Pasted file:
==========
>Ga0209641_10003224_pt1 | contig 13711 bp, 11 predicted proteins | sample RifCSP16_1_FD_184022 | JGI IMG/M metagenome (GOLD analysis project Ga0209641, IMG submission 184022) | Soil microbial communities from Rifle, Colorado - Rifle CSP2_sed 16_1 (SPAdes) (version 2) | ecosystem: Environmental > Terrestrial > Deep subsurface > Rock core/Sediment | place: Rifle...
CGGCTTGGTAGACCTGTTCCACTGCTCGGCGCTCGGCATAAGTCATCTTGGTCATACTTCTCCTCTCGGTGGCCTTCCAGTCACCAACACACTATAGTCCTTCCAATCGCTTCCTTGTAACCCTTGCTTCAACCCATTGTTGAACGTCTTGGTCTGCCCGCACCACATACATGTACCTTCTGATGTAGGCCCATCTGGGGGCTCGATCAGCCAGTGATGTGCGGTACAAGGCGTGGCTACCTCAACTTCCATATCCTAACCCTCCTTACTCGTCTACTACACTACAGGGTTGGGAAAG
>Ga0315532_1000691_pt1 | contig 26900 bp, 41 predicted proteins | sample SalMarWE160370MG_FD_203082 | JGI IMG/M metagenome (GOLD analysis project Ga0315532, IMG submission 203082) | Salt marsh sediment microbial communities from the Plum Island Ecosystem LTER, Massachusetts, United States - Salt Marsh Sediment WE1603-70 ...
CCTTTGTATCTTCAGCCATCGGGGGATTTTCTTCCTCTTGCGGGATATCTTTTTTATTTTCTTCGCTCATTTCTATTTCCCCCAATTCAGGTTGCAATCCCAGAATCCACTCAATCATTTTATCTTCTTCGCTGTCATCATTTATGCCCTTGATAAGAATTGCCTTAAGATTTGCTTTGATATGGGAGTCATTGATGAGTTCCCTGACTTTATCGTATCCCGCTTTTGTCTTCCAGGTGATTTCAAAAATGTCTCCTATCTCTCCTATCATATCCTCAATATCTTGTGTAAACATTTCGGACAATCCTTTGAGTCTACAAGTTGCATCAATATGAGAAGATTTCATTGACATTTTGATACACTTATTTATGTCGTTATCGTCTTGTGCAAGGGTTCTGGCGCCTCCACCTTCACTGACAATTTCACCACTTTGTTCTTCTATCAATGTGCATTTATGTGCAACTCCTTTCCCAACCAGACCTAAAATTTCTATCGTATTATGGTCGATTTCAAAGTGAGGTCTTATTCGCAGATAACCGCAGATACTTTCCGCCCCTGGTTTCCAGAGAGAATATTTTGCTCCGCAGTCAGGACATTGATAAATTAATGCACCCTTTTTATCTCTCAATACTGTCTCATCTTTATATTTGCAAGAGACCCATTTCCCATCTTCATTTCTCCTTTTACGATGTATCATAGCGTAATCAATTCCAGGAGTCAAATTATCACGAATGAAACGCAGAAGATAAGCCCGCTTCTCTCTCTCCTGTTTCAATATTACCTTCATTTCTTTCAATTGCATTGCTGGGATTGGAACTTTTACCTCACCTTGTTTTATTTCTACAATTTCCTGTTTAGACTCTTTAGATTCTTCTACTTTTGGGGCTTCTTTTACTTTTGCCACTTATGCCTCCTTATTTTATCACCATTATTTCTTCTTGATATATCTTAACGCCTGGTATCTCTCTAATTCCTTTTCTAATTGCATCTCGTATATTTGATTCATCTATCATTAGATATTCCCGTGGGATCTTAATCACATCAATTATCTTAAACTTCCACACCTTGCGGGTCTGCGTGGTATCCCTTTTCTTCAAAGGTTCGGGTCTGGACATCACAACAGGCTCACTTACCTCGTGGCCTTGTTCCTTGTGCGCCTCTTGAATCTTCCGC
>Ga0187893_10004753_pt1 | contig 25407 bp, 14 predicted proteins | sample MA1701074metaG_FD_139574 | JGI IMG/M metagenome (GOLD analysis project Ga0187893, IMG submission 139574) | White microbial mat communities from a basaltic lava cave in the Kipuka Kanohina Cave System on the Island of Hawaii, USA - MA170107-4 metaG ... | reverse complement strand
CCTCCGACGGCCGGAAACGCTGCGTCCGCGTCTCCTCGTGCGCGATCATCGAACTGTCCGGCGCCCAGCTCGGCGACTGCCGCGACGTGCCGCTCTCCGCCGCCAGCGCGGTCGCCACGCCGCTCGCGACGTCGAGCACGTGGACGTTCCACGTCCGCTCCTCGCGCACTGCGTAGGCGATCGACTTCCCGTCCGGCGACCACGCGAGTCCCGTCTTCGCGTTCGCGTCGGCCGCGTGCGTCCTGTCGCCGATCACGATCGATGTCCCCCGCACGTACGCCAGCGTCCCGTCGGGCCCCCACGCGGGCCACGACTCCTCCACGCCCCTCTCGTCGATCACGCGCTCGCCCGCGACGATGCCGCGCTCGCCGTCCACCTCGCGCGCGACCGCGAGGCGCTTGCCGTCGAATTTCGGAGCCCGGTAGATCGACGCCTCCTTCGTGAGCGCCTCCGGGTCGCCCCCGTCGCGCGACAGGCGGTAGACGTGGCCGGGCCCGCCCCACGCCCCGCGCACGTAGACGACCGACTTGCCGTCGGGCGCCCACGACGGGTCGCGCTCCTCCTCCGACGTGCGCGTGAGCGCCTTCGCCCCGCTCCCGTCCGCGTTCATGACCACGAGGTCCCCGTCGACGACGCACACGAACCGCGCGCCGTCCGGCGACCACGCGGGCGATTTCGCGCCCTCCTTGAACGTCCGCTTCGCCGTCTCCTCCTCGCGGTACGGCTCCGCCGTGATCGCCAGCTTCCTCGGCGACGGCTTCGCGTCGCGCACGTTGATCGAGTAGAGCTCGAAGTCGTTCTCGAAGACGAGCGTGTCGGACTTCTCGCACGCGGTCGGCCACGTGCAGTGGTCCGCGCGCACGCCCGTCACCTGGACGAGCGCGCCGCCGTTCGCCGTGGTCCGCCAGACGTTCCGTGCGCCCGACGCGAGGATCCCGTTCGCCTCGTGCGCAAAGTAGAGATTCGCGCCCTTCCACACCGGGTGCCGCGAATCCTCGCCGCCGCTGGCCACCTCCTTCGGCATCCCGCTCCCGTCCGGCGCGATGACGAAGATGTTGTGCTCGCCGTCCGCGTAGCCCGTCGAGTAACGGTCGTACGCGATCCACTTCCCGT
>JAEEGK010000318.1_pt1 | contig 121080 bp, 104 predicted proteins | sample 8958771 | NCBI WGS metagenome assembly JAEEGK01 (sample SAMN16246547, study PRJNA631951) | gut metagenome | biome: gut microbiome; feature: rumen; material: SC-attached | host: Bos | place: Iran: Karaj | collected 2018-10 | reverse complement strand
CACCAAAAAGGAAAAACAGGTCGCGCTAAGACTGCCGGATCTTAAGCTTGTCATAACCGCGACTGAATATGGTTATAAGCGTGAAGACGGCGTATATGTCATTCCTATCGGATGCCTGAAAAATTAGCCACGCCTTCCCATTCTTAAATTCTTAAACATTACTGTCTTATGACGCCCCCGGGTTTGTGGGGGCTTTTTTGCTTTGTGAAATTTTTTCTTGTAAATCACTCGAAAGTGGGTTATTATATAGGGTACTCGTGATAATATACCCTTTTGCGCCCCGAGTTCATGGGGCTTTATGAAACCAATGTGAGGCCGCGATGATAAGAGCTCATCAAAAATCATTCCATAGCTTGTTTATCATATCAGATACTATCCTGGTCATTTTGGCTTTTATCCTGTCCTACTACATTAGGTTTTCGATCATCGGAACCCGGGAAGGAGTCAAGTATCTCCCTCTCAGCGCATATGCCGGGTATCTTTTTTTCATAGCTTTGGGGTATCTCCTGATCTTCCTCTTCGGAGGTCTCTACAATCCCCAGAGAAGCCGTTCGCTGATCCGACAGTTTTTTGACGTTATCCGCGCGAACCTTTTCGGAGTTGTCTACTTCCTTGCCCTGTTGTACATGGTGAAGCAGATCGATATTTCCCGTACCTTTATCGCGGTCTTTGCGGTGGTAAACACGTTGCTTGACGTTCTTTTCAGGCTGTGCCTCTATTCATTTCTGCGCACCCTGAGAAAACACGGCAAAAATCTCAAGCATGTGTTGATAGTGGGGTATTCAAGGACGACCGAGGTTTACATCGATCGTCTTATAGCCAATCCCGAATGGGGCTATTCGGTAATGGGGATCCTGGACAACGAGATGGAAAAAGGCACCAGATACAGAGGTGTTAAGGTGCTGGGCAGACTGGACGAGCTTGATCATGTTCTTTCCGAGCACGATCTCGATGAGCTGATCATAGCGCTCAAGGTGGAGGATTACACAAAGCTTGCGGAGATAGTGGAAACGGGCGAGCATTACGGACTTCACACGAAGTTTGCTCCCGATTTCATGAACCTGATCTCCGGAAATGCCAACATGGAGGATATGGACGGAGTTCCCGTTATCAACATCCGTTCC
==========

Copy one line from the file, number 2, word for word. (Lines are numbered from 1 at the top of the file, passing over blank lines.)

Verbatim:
CGGCTTGGTAGACCTGTTCCACTGCTCGGCGCTCGGCATAAGTCATCTTGGTCATACTTCTCCTCTCGGTGGCCTTCCAGTCACCAACACACTATAGTCCTTCCAATCGCTTCCTTGTAACCCTTGCTTCAACCCATTGTTGAACGTCTTGGTCTGCCCGCACCACATACATGTACCTTCTGATGTAGGCCCATCTGGGGGCTCGATCAGCCAGTGATGTGCGGTACAAGGCGTGGCTACCTCAACTTCCATATCCTAACCCTCCTTACTCGTCTACTACACTACAGGGTTGGGAAAG